Thursday, 5 July 2007

The sex-ed question

Didn't know what to blog about today until I popped over to CatholicMumof10. She has written on sex-ed and posted an article by Eric Hestor. I'm posting some of his article here with comments:

This article is based on one originally published in The Universe newspaper in 2002.

Eric Hestors words will be in BLUE and mine in purple

Catholic schools
Two strange things happened recently when there was a call for parents not to send their children to Catholic schools. The first strange thing is that this call was not from the National Secular society or similar gangs of tin-pot atheists. The call was made by a lady who is most experienced in Catholic education and is a Catholic of the Catholics. The very reason she gave was that Catholic schools can actually damage the faith of children.

I do remember this letter which was published in the Catholic Herald. Mrs McLeod pointed to alarming statistics that showed the vast majority of young people educated in Catholic schools stopped practicing a faith they were largely ignorant of anyway. So schools are/were not teaching it.

I have blogged before on some of the things our local Catholic Comp teach at A'level- not good. Grrr

The second strange thing was that no one in Catholic education wanted to respond to the call for parents to take their children away, not even the Catholic Education Service, which, when it was called by its previous title of the Catholic Education Council, would have thundered to defend Catholic schools from any slight, like a husband defending his wife’s honour. Why the silence? Is the good lady so obviously right that no one will spring to the defence?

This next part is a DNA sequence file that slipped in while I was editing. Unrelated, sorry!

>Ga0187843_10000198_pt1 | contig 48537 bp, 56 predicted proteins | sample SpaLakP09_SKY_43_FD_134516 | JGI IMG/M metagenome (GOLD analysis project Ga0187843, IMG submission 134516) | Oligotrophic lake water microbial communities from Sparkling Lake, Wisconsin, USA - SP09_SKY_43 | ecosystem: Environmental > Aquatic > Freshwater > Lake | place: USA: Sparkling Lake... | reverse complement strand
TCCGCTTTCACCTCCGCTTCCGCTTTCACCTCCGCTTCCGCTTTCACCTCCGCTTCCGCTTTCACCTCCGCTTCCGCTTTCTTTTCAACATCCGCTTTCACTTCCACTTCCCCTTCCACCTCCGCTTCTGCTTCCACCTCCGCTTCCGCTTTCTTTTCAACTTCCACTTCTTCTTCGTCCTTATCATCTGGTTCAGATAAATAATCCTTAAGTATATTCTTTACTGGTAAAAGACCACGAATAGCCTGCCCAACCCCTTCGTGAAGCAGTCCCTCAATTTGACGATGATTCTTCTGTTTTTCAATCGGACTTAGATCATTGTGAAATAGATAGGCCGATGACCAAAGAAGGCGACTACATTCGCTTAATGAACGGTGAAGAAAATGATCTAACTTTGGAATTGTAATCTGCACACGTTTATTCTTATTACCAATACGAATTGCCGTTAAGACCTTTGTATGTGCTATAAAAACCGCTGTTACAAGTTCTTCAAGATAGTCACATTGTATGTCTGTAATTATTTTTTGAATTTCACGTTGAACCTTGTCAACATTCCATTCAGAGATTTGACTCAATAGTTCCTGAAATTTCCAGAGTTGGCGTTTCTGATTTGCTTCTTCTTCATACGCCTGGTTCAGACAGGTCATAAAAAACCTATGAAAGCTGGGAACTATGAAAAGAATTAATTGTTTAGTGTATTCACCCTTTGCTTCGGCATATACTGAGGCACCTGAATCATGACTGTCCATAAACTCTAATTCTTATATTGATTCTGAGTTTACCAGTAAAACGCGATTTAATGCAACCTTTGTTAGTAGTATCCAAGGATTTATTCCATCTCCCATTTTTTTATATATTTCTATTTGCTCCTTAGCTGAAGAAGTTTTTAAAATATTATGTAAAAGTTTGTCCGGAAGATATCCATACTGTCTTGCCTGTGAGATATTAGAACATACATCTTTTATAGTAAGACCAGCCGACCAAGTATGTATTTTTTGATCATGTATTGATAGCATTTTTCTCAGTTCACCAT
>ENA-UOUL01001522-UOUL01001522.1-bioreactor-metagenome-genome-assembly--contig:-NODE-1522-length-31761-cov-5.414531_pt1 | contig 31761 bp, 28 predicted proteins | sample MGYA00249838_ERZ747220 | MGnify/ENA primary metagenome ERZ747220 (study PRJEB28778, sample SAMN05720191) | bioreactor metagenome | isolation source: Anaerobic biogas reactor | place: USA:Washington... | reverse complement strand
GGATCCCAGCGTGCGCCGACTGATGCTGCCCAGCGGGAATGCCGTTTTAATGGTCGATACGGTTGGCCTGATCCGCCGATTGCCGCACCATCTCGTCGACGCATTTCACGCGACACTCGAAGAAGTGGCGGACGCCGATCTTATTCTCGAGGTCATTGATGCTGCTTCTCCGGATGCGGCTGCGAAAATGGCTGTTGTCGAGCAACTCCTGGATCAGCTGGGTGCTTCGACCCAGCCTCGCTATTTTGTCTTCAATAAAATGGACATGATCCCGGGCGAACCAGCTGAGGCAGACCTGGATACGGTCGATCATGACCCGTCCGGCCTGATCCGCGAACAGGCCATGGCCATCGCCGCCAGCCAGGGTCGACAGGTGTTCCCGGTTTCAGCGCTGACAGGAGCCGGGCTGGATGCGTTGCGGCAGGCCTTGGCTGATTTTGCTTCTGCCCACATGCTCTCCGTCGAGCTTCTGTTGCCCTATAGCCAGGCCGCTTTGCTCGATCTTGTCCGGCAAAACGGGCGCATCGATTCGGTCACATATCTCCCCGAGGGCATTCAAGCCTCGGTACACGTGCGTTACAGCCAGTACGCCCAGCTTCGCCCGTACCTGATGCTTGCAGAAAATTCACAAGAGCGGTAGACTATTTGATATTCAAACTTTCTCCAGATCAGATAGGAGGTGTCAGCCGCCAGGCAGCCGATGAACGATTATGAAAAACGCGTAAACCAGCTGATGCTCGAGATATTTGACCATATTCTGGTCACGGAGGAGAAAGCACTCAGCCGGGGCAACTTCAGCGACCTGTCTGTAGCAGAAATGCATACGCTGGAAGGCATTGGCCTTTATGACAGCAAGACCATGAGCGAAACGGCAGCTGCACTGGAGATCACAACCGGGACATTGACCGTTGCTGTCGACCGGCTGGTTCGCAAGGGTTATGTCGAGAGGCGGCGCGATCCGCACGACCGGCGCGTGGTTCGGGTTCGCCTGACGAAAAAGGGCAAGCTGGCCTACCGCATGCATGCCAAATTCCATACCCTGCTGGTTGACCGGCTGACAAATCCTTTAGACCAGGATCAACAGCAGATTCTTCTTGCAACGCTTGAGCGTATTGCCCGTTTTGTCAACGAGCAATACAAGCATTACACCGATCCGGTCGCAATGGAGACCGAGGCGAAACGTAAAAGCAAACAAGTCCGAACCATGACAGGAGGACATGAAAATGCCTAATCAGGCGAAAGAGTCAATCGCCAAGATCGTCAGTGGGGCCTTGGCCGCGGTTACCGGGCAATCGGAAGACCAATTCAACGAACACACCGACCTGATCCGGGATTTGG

I think the CES would indeed have a difficult task in defending themselves.Mrs McLeod does not throw around accusations without good research and evidence to back her up. I do have some doubts about some of the things from Mrs McLeod, but on the whole she is straight up-and perhaps those areas where her frustration shows through are understandable.

First, I think that Mrs Daphne McLeod is right in most of her diagnosis of the problem. Mrs McLeod, a head teacher and teacher for 40 years, says:
“All the RE schemes produced in this country over the last 35 years have presented teachers and pupils with a travesty of the divinely revealed truths of the faith.”

I agree that this is true. The central truths of the faith are not properly presented in Weaving the Web, Here I Am and Icons.

IMHO Icons is not quite as bad as WTW and I haven't seen much of Here I Am. Icons is however wishy washy and inaccurate. It inists on referring to the Church as 'it' rather than 'She' largely because it wants to give the impression that the Church is a man made institution rather than the Bride and Body of Christ (which of course don't get a mention). That's just one example I remember from borrowing Icons books when my kids were in school.

There have been many detailed examinations of these texts to prove this, not least by Mrs McLeod herself. However, I should just like to mention three vital and central Catholic ideas that are missing. There is, first of all, no sense given that the individual has a soul which he or she must save in order to go to heaven to all eternity and to avoid the horrific alternative of hell. The word “soul” itself is actually difficult to find in modern RE texts. Next, the concept of Christ’s redemption is not fully explained.

Partly I believe because redemption seems to be the 'bad news' to the writers and the word 'SACRIFICE' must never be used. I am a writer and have been involved in rewriting a First Communion book which is used in Catholic schools. My rewrite was heavily edited and I was told quite categorically that the word 'sacrifice' was not allowed.